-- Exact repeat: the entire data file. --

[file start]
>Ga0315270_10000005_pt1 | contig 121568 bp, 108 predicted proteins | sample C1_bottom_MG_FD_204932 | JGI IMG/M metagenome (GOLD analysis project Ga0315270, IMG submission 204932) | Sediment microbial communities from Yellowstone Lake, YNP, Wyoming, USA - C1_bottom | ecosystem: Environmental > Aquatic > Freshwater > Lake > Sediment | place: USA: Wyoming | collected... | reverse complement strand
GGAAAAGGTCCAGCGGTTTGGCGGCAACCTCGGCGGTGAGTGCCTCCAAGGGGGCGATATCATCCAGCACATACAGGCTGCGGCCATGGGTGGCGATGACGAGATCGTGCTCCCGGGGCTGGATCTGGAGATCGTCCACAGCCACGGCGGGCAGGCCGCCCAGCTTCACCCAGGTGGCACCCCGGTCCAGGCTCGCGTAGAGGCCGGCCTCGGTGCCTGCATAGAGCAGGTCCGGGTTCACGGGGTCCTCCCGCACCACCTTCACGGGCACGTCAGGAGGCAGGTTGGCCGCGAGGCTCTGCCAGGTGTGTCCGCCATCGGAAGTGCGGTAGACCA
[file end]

>Ga0315270_10000005_pt1 | contig 121568 bp, 108 predicted proteins | sample C1_bottom_MG_FD_204932 | JGI IMG/M metagenome (GOLD analysis project Ga0315270, IMG submission 204932) | Sediment microbial communities from Yellowstone Lake, YNP, Wyoming, USA - C1_bottom | ecosystem: Environmental > Aquatic > Freshwater > Lake > Sediment | place: USA: Wyoming | collected... | reverse complement strand
GGAAAAGGTCCAGCGGTTTGGCGGCAACCTCGGCGGTGAGTGCCTCCAAGGGGGCGATATCATCCAGCACATACAGGCTGCGGCCATGGGTGGCGATGACGAGATCGTGCTCCCGGGGCTGGATCTGGAGATCGTCCACAGCCACGGCGGGCAGGCCGCCCAGCTTCACCCAGGTGGCACCCCGGTCCAGGCTCGCGTAGAGGCCGGCCTCGGTGCCTGCATAGAGCAGGTCCGGGTTCACGGGGTCCTCCCGCACCACCTTCACGGGCACGTCAGGAGGCAGGTTGGCCGCGAGGCTCTGCCAGGTGTGTCCGCCATCGGAAGTGCGGTAGACCA